Water is split into hydrogen and oxygen by electrolysis, but if CO2 is also added to the mixture, compounds can be generated to make textiles, diapers and even spirits. American scientists, led by a Spaniard, have developed a catalyst that accelerates this reaction, while also removing a greenhouse gas.
Tobacco is one of the main sources of toxic substances in the human body. Many people opt for the alternative, the electronic cigarette, to avoid health risks. But a new study reveals that vaping entails the inhalation of inorganic elements, especially rare earth elements, whose toxicity is still unknown.
The extraordinary mechanical and electronic properties of graphene endow this material with features suitable for a multitude of potential applications. They can be even more extended by covalent graphene functionalization but graphene presents a challenge: low reactivity. One of the solutions is to manufacture graphene derivatives from fluorographene, which, with new solvents and techniques for eliminating or replacing its fluorine atoms, can produce graphene equipped with new functionalities.
In addition to being a well-known cleaning product, ammonia is essential in the manufacture of fertilizers that, equally, are necessary to produce food for livestock and mankind. The chemical process to synthesize this nitrogenous compound has hardly changed in 100 years and is still essential for our society, although scientists do not know how to mitigate its negative consequences on the environment.
Imagine a pen that 'writes' real electronic circuits capable of conducting electricity and lighting up LEDs. This breakthrough, presented this week at the international fair in Hannover, was achieved by researchers from the Leibniz Institute for New Materials (Germany) with the collaboration of a scientist from Spain. The secret is a hybrid ink formed by gold nanoparticles and a conductive organic polymer.
DNA does not always adopt the form of the double helix which is associated with the genetic code; it can also form intricate folds and act as an enzyme: a deoxyribozyme. A researcher from Spain and other scientists from the Max Planck Institute for Biophysical Chemistry (Germany) have solved the first three-dimensional structure of this biomolecule that has proved much more flexible than previously thought.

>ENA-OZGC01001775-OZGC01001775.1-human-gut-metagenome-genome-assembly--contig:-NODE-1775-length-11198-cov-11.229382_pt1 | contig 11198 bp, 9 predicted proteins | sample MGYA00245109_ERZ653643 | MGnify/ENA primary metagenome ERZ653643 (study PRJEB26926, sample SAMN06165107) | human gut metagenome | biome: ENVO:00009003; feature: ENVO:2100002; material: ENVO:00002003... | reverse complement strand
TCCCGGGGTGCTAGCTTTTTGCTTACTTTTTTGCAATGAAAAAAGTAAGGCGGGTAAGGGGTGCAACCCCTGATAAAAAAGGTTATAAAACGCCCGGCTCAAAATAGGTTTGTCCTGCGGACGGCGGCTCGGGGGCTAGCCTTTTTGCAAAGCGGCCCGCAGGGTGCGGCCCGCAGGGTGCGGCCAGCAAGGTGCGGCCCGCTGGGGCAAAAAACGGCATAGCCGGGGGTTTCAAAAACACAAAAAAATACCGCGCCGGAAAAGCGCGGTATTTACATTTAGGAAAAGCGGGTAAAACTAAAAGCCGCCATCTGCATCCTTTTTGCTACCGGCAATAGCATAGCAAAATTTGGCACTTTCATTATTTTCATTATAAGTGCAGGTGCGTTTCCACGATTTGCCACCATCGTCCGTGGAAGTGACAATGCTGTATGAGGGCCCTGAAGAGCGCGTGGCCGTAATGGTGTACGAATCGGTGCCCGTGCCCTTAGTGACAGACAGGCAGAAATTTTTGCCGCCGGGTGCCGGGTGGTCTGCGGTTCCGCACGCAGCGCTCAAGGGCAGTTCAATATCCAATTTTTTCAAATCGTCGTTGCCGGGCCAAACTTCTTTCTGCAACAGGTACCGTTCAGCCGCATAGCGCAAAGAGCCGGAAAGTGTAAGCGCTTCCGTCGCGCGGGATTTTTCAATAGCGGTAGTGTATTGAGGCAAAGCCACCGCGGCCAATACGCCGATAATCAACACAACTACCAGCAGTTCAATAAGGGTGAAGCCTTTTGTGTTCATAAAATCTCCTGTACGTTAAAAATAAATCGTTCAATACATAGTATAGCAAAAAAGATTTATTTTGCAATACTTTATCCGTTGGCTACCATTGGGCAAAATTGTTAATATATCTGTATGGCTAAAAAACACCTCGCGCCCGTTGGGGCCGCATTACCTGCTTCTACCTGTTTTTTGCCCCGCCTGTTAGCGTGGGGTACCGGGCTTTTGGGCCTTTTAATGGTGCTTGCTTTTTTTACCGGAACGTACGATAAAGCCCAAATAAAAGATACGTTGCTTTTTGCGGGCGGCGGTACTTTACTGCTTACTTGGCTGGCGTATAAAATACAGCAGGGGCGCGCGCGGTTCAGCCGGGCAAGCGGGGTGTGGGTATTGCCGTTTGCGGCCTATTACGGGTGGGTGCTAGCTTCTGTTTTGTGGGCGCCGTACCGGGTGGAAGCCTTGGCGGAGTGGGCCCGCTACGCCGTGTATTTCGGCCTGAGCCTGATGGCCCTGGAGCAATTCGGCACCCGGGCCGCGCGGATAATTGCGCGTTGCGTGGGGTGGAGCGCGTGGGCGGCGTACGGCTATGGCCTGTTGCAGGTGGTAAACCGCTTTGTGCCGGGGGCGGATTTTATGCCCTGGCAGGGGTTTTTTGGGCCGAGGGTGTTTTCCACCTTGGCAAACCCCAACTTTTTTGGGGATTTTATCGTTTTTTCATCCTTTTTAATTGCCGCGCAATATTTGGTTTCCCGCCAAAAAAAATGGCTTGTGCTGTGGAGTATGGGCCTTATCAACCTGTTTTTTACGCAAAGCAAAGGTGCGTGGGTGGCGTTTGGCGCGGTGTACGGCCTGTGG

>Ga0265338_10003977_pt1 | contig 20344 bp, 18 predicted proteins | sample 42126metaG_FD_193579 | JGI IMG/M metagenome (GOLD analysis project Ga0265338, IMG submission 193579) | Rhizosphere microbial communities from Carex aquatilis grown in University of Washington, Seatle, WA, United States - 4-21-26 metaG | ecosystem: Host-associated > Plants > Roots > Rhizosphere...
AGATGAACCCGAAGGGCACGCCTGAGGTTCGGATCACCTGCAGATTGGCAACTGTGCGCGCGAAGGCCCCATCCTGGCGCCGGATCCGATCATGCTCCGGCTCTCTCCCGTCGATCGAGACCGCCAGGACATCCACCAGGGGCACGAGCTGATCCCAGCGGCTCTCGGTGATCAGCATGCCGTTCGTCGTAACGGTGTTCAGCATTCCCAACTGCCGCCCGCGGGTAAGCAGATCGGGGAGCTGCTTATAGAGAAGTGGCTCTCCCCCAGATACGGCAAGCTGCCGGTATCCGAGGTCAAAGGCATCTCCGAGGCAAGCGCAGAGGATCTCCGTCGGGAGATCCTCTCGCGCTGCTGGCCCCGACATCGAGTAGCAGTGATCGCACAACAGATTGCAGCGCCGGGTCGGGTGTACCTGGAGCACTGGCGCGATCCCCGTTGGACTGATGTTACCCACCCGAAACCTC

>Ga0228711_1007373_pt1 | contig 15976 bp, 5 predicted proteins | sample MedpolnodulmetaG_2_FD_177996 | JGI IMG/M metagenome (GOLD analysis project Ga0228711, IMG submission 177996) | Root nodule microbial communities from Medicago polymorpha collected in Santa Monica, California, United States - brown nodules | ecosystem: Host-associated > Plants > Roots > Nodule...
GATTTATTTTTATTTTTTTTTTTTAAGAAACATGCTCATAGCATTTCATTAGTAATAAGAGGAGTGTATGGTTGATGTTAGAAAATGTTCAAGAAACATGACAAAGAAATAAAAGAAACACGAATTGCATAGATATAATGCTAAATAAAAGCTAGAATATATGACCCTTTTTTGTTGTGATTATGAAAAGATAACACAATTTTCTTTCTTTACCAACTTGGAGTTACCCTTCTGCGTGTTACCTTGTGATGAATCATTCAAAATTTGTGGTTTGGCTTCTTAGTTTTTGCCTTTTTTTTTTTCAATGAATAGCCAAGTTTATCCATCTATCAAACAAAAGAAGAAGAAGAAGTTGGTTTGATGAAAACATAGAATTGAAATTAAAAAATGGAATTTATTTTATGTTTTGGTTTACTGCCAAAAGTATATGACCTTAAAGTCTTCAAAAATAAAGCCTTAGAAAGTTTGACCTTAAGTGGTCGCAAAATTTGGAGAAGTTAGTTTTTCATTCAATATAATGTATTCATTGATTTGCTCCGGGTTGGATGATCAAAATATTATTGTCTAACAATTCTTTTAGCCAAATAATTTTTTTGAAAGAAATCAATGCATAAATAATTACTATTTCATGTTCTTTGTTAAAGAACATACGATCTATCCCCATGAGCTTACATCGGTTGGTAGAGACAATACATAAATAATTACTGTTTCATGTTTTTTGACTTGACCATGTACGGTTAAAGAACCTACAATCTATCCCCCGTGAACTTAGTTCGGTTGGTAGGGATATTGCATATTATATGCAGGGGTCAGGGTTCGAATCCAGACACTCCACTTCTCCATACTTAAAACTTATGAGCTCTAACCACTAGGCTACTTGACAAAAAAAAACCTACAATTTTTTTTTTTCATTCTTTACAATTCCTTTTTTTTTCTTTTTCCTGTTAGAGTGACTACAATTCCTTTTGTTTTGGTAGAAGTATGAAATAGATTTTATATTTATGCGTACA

Spanish and German researchers have successfully seen for the first time the pores, shaped like rings and crescent moons, that the Bax protein perforates in mitochondrial membranes. This advance has been achieved thanks to super-resolution microscopy and may help find the “holy grail” of cell suicide, a crucial process in preventing cancer.
The Roman Emperors used to spend their summers in the city of Baia, near Naples. With the passage of time, however, the majority of their luxury villas became immersed under water. Italian and Spanish researchers have now applied microscopic and geochemical techniques to confirm that the marble used to cover these ancient Roman buildings came from Carrara and other marble quarries in Turkey and Greece - valuable information for archaeologists and historians.
Using an artificial ebola virus model, an european team coordinated by researchers of the Universidad Complutense de Madrid/IMDEA-Nanociencia has proved how a supermolecule – constituted by thirteen fullerenes – has been able of inhibiting the virus infection by blocking a receptor implied in its expansion. The model, tested in vitro, highlights the potential of this biotechnology to eradicate the infection.
Materials resulting from chemical bonding of glucosamine, a type of sugar, with fullerenes, kind of nanoparticles known as buckyballs, might help to reduce cell damage and inflammation occurring after stroke. A team from the Max Planck Institute in Germany has tested this on mice, opening the door to potential new drugs for the cerebrovascular accident.